Deputy Attorney General Rod Rosenstein, speaks to the media with an announcement that the office of special counsel Robert Mueller says a grand jury has charged 13 Russian nationals and several Russian entities, Friday, Feb. 16, 2018, in Washington. The defendants are accused of violating U.S. criminal laws to interfere with American elections and the political process. (AP Photo/Jacquelyn Martin)
The Associated Press
CHARLOTTE — As the largest city in a pivotal swing state, Charlotte and North Carolina became targets of Russian operatives accused Friday of attempting to disrupt the 2016 presidential election.
Special prosecutor Robert Mueller’s 37-page indictment charges more than a dozen Russian nationals and businesses of attempting to defraud the United States by using “fraud and deceit for the purpose of interfering with the U.S. political and electoral system, including the presidential election of 2016.”
Prosecutors say Charlotte and greater North Carolina did not escape the conspiracy. According to the indictment:
• @Ten_GOP, a Twitter account started by the Russian conspirators, which at one time attracted more than 100,000 followers, started posting phony allegations in August 2016 that voter-fraud investigations had been launched in North Carolina.
• After Donald Trump carried the state and was the surprise winner of the November 2016 election, Russian conspirators posing as grass-roots activists helped arrange a Nov. 19 rally in Charlotte called “Charlotte Against Trump.”
The indictment says similar rallies in support of Trump were staged by the group in other U.S. cities. All were designed to foment discontent throughout the country, the indictment says.
• The conspirators also infiltrated community groups such as Black Lives Matter. A key player in the effort was a St. Petersburg, Russia-based troll farm called Internet Research Agency, a defendant in Mueller’s indictment.
In one instance not mentioned in the document, Internet Research Agency recruited community activists in Raleigh to speak at a political rally after the Charlotte-Mecklenburg police fatal shooting in September 2016 of Keith Lamont Scott, BuzzFeed reported. Scott’s death, two months before the presidential election, set off two days of sometimes violent demonstrations in Charlotte.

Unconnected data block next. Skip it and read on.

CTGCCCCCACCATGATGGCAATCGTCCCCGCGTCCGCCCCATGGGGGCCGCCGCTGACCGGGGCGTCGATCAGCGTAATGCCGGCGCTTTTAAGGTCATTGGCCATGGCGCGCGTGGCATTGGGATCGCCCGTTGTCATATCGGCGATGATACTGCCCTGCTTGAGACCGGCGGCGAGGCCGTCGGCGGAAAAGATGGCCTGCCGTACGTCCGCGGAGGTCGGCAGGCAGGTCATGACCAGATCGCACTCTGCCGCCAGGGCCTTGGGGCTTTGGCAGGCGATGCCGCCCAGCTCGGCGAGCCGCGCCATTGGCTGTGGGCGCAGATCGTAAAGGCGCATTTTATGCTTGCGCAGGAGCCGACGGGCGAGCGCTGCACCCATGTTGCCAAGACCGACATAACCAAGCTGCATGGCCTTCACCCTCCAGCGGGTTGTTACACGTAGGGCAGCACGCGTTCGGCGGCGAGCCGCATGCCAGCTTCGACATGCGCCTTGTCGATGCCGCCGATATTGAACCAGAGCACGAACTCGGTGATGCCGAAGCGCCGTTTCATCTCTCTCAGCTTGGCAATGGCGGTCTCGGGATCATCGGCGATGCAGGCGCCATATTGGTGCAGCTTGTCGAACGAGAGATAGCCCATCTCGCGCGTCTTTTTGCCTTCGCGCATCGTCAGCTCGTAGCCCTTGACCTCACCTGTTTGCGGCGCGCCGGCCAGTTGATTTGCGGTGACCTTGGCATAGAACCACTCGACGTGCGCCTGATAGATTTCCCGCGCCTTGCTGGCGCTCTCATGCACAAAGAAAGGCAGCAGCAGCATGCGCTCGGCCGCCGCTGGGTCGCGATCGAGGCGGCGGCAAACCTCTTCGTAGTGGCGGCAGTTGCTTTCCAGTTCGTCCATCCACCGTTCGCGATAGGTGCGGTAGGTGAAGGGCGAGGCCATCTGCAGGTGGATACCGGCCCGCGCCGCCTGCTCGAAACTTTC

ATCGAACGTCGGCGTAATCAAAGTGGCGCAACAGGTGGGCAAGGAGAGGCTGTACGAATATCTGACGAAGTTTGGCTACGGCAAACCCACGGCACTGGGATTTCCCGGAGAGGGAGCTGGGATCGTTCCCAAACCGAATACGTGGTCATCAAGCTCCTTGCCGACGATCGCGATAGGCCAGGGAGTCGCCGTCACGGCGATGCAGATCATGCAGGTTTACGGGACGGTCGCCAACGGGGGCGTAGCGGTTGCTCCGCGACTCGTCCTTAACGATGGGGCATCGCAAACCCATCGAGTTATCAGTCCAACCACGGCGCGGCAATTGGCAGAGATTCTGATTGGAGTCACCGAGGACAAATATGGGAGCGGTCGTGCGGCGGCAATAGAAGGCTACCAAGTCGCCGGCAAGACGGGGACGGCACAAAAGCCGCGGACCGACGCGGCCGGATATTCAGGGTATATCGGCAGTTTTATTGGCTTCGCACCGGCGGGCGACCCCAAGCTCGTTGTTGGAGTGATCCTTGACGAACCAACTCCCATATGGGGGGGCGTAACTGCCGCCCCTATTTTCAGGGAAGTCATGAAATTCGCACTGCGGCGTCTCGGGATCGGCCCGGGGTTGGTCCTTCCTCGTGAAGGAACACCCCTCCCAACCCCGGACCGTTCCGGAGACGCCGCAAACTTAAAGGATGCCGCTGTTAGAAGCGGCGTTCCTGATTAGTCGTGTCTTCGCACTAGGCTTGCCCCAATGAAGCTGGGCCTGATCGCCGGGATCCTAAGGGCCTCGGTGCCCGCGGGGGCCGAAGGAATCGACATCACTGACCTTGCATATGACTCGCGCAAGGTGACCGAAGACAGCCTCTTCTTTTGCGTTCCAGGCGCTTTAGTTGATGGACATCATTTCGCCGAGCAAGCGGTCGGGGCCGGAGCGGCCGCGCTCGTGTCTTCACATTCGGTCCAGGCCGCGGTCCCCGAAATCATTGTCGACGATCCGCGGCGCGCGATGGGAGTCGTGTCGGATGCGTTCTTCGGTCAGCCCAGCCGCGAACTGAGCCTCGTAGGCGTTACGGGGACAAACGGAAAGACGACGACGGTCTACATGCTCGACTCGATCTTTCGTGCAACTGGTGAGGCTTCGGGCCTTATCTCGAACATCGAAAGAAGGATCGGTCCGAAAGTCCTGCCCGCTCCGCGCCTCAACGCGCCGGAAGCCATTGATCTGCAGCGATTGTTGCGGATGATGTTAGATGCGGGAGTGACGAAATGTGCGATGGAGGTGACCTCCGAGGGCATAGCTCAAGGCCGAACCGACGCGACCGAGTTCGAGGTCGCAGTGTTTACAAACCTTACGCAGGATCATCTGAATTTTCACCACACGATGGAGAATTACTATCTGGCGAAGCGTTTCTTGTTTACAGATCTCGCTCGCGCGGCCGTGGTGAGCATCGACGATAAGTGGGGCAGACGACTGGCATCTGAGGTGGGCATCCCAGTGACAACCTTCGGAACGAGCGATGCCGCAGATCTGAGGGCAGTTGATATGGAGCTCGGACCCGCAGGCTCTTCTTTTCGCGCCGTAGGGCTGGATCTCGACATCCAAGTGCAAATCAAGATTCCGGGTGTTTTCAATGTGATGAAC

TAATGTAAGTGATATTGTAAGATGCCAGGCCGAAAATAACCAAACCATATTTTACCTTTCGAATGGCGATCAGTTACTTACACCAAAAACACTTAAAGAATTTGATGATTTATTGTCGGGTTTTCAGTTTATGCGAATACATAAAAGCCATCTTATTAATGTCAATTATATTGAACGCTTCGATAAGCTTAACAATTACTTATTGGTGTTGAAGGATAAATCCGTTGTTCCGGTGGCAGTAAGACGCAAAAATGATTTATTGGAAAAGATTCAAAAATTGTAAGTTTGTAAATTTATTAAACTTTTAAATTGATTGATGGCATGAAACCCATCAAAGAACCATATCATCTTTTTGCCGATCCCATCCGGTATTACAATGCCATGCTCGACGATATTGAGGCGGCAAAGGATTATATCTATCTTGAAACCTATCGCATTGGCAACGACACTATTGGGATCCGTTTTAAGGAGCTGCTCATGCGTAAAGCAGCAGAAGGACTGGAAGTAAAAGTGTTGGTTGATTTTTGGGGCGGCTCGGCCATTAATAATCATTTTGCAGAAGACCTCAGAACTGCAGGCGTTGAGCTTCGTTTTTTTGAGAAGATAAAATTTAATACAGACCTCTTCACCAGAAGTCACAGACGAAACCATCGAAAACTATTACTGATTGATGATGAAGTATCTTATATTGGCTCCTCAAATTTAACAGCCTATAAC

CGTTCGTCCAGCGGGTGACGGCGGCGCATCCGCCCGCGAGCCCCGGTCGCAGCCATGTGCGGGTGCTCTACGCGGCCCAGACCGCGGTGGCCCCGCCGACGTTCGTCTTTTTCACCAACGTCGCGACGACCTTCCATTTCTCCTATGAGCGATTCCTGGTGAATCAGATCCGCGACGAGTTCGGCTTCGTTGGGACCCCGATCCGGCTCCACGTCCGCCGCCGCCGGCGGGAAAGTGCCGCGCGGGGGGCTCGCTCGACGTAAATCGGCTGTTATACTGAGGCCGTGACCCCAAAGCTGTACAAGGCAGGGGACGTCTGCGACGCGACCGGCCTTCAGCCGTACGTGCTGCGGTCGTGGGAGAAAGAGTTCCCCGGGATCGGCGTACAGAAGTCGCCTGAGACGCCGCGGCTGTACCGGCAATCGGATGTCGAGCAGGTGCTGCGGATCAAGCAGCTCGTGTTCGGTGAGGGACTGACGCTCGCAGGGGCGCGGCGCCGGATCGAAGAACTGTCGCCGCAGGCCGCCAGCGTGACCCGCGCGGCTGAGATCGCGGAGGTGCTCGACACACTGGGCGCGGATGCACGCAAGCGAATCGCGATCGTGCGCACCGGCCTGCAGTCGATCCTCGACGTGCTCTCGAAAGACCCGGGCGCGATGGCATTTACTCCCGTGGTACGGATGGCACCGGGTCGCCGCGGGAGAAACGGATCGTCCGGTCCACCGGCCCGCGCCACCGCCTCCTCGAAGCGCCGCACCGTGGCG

It was not immediately clear if the FBI and U.S. Attorney’s offices in Charlotte participated in the investigation that preceded Mueller’s indictment.
The indictment proves that North Carolina and other presidential swing states were targeted by the conspirators, UNC Charlotte political scientist Eric Heberlig said. But, he said the impact on the election is impossible to know.
“There’s no way to know how many votes shifted, if any,” Heberlig said. “They targeted North Carolina and the other swing states because they were all expected to be close.”
While Trump carried North Carolina by a more comfortable margin than what polls predicted, Heberlig said, the Russian activity in North Carolina “certainly didn’t hurt his ability to win the state.”
Reaction to the indictment began to swell as it circulated among North Carolina leaders on Friday.
“In our democracy, the right to vote and to have one’s vote be counted accurately and mean something is absolutely critical. Anyone — particularly a foreign national or foreign government — who tampers with the security of our elections not only is a criminal, but also undermines public confidence in the most essential act in our democratic system,” he said.
State GOP Chairman Robin Hayes of Concord welcomed the indictment and called for further investigation of any group trying to divide the country.